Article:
Monday, March 26, 2012


Before my OCD got the better of me and I started devoting unreasonable wads of my time to this blog's Star Trek-themed sister blog ( I used to have more time on my hands.

Time to watch whatever essentially free claptrap the SPACE channel has to offer. Don't get me wrong. If there was only one channel, and it was the SPACE channel, I'd probably be O.K. with that. (Everything else being available online and in DVD stores and all.)

But sometimes it means a day like yesterday.

Savage Planet is a 2006 Sci Fi Channel original movie. Sorry, "original" and "movie" should be in air quotes. It's dreadful. Don't watch it. Not even for free like I did. I could barely tolerate it and my threshold for worthless schlock garbage is staggeringly high.

See, in 2068, with the Earth just about out of air, a grab-bag of jerks and corporate slime-balls teleport to Planet Oxygen to track down more oxygen. That's not a joke, it's called Planet Oxygen. With me so far?

Now they must contend with lovely Canadian scenery and stock footage of mildly annoyed brown bears, which unconvincingly knock their blocks off and guts out. It's like the cheapest episode of Stargate you ever saw, mixed with Jurassic Yogi Bear Park. I would've just deleted it from the PVR, but since Wikipedia and IMDB refused to spoil the ending for me and let me bow out early (OCD, remember?), I'll spoil it for you in case you ignored my warning:

Young Indiana Jones and Erica's Partner from 'Being Erica' (both above this sort of material) are the only survivors, and instead of oxygen they bring home a can of goop that re-grows all their damaged tissue. What good is regenerating if you can't breathe, I ask you? Well, my wife pointed out that maybe the guy regenerated with gills. It was the most logical thing I'd heard in an hour and a half.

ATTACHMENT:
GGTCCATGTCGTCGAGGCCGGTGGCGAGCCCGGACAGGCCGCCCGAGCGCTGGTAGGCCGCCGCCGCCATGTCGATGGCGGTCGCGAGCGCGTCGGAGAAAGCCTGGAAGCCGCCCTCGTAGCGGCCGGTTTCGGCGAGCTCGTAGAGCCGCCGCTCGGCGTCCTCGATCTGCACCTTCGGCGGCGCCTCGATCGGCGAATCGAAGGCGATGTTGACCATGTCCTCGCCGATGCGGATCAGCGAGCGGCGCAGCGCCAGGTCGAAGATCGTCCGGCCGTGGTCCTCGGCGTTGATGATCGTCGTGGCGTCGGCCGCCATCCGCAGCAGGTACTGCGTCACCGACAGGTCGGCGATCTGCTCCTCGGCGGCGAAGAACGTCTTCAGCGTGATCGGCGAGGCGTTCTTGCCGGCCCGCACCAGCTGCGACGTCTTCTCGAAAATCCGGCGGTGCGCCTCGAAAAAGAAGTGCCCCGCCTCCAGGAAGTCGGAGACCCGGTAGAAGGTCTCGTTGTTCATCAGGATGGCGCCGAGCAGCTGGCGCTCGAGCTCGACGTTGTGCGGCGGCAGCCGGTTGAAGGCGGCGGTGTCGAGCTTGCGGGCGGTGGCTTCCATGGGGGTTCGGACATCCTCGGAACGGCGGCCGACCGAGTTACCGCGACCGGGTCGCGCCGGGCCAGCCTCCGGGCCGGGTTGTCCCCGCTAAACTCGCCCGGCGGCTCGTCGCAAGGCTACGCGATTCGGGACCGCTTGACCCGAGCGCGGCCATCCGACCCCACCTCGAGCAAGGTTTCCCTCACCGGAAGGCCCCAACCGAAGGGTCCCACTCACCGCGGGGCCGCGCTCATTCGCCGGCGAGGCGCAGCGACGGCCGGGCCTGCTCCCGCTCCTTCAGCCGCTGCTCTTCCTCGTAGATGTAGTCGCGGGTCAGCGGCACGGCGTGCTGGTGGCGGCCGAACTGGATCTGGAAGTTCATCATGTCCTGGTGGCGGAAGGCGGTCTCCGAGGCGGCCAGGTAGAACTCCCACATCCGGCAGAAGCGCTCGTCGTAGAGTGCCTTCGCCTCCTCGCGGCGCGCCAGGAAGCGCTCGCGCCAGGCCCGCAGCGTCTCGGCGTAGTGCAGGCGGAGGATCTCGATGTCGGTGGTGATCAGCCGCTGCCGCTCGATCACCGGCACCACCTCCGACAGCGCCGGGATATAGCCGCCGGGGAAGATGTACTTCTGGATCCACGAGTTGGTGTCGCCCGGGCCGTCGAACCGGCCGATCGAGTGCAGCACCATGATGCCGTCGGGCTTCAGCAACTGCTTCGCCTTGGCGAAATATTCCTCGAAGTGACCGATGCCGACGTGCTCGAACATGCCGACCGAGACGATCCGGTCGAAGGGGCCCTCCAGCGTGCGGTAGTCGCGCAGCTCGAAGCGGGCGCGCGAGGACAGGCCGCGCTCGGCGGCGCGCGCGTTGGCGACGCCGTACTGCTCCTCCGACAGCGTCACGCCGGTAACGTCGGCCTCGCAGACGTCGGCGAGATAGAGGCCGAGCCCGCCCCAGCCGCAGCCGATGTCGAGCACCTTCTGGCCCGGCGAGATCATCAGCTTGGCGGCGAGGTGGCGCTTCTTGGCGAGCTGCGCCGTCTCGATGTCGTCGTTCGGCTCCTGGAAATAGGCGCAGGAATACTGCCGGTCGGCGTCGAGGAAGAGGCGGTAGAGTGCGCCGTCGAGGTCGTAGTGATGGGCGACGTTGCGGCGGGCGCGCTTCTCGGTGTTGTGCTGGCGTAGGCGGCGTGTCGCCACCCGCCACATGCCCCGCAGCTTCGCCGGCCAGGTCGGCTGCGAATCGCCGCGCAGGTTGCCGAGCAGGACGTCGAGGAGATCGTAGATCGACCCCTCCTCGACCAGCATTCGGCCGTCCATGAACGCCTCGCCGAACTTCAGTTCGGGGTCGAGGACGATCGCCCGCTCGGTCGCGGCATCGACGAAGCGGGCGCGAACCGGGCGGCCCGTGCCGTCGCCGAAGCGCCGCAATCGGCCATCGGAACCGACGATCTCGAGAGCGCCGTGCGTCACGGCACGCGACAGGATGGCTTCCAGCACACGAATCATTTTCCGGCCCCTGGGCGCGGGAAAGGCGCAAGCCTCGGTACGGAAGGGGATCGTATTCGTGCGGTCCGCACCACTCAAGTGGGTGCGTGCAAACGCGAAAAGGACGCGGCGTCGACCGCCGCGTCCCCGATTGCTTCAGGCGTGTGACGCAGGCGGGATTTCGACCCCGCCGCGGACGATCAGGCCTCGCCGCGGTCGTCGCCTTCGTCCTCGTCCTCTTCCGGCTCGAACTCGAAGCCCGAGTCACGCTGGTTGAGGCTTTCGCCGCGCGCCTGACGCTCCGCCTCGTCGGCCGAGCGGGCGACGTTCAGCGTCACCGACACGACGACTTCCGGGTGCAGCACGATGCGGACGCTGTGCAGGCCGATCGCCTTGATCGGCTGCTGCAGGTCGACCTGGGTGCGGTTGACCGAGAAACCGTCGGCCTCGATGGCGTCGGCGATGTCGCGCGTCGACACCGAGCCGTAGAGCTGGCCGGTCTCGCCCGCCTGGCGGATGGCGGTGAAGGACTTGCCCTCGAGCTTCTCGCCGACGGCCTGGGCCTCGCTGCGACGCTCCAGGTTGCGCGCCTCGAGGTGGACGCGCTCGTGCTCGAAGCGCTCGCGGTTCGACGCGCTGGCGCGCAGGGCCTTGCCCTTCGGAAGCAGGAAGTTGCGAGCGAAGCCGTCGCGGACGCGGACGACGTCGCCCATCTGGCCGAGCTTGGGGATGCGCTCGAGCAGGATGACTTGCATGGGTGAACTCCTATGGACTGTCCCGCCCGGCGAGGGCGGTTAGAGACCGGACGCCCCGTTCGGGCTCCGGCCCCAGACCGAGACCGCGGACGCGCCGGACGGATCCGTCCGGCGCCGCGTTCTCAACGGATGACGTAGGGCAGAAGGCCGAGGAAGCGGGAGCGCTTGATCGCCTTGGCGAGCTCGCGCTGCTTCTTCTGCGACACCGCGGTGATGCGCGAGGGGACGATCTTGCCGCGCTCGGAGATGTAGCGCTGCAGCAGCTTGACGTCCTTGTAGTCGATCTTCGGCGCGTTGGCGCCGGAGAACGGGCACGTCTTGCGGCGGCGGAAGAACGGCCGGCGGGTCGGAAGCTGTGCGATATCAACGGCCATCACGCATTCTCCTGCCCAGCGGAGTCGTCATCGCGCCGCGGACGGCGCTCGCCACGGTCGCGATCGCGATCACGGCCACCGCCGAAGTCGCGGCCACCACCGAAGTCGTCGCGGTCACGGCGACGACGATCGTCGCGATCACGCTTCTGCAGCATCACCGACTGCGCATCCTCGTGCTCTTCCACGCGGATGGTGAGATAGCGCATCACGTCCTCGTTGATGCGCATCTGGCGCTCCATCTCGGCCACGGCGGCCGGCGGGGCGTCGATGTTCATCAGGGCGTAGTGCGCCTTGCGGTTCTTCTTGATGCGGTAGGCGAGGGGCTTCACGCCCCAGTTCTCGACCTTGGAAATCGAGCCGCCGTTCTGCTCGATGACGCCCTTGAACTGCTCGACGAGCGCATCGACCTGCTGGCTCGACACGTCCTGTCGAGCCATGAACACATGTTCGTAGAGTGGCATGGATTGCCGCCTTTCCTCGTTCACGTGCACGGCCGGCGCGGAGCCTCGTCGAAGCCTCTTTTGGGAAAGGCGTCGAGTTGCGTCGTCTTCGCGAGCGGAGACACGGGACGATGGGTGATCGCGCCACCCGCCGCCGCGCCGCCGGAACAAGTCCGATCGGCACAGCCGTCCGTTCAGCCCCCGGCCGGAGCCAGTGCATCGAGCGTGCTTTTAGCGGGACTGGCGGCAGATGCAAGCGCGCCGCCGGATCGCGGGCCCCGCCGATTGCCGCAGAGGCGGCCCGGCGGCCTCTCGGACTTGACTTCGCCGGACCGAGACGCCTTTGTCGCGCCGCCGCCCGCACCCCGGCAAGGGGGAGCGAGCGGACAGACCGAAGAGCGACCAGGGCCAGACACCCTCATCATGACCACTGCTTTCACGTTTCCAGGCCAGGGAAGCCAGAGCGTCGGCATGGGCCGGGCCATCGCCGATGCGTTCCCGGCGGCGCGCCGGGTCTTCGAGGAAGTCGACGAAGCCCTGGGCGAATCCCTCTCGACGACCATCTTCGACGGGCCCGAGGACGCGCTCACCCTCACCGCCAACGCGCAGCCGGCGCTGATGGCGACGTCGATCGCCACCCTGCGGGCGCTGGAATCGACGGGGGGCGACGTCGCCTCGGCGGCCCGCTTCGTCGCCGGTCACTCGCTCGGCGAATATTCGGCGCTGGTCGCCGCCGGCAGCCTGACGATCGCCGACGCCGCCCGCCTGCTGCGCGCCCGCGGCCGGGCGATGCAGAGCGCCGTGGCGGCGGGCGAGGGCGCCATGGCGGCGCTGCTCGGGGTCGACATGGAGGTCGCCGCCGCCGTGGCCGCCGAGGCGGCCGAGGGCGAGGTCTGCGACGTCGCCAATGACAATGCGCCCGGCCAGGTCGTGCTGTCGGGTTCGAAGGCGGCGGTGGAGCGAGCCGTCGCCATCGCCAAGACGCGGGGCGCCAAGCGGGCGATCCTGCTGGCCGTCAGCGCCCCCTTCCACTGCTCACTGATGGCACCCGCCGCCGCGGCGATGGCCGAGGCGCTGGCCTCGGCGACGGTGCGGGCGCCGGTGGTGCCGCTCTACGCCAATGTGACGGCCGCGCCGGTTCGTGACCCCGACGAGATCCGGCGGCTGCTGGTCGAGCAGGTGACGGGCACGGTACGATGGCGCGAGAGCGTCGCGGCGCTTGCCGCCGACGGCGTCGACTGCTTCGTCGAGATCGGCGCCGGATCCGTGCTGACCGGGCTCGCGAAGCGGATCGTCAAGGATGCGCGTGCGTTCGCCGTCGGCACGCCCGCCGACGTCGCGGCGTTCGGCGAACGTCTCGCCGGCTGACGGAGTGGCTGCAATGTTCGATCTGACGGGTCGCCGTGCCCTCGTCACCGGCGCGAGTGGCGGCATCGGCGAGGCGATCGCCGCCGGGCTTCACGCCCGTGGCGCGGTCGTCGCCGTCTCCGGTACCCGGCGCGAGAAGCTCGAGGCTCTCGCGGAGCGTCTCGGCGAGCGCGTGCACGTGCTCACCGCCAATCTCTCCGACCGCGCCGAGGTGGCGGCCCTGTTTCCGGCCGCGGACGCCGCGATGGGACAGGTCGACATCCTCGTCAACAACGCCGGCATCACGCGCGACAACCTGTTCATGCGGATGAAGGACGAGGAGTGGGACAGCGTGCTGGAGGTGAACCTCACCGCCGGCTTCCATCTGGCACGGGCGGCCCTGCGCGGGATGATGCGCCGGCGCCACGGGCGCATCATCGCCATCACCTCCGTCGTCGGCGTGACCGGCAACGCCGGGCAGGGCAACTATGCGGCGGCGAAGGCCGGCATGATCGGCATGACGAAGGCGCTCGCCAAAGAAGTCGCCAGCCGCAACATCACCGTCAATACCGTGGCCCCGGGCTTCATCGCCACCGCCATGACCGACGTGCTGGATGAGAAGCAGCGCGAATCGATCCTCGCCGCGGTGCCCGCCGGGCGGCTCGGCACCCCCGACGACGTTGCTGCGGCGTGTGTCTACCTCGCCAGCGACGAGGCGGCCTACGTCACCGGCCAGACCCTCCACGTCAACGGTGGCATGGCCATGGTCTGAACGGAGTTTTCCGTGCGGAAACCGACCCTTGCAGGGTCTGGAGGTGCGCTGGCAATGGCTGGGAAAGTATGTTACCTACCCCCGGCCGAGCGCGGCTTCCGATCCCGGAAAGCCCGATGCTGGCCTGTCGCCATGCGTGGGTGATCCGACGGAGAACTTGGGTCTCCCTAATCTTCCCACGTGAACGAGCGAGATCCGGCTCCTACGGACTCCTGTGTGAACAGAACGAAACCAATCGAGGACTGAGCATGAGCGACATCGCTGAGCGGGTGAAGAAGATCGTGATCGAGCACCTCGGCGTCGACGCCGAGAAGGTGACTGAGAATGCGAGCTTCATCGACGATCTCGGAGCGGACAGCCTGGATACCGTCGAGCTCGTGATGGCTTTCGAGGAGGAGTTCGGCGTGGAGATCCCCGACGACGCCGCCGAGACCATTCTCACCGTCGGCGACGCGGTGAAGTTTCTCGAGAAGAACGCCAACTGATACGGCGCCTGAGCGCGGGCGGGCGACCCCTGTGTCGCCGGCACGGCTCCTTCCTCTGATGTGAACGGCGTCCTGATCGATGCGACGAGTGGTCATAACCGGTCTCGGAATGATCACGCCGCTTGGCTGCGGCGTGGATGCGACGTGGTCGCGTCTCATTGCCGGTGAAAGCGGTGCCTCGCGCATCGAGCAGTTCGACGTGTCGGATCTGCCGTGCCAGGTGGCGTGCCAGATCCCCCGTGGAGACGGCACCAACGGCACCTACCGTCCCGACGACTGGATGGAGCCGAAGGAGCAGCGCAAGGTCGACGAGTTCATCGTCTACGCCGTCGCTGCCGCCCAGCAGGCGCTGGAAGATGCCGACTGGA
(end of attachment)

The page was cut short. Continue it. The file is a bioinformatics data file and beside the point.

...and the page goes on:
The Lost Future is a 2010 SyFy Channel movie (those are pretty stupid 'y's, by the by). What was wrong with Sci Fi Channel? In MY DAY (sorry, MyDy) we didn't think poor literacy was kewl.

Poor literacy is the problem for failing humankind in this adventure, which after the first one was much more acceptable. Certainly it got off to a good start with a convincing CGI sloth-mutant attack on the jungle men and women of One Million A.D. (or thereabouts). Watch out, 'cause a scratch from sloth's claws turns one into a slavering Lord of the Rings orc! Do not attempt! It's not as fun as it sounds! The jungles are full of these orc-wolf hordes, with the jumping ability of the Morlocks in the most recent 'Time Machine' movie.

Sean Bean came along on a raft ride with interchangeable pretty boys seeking the cure for all this were-wolfiness: Yellow MacGuffin Powder. An Alan Rickman-a-like has said powder in his decayed city. No hobbits are in evidence, sadly.

It's not possible to take it as seriously as some other post-apocalyptic movies (like Book of Eli, where, again, the moral of the story is literacy) but it's no worse than an extremely inexpensive Waterworld. Plus it's mercifully shorter than the Riverworld adaptation I saw last year. Also I respect writer Diane Duane. Just saying it's not a total loss if that's your thing.

That's SF wilderness survival films starring guys named Sean for you. You're welcome, Canada. READ A BOOK!


Ryan said...

Fun fact:

Both of these movies are true stories!

null said...

nice idea.. thanks for sharing.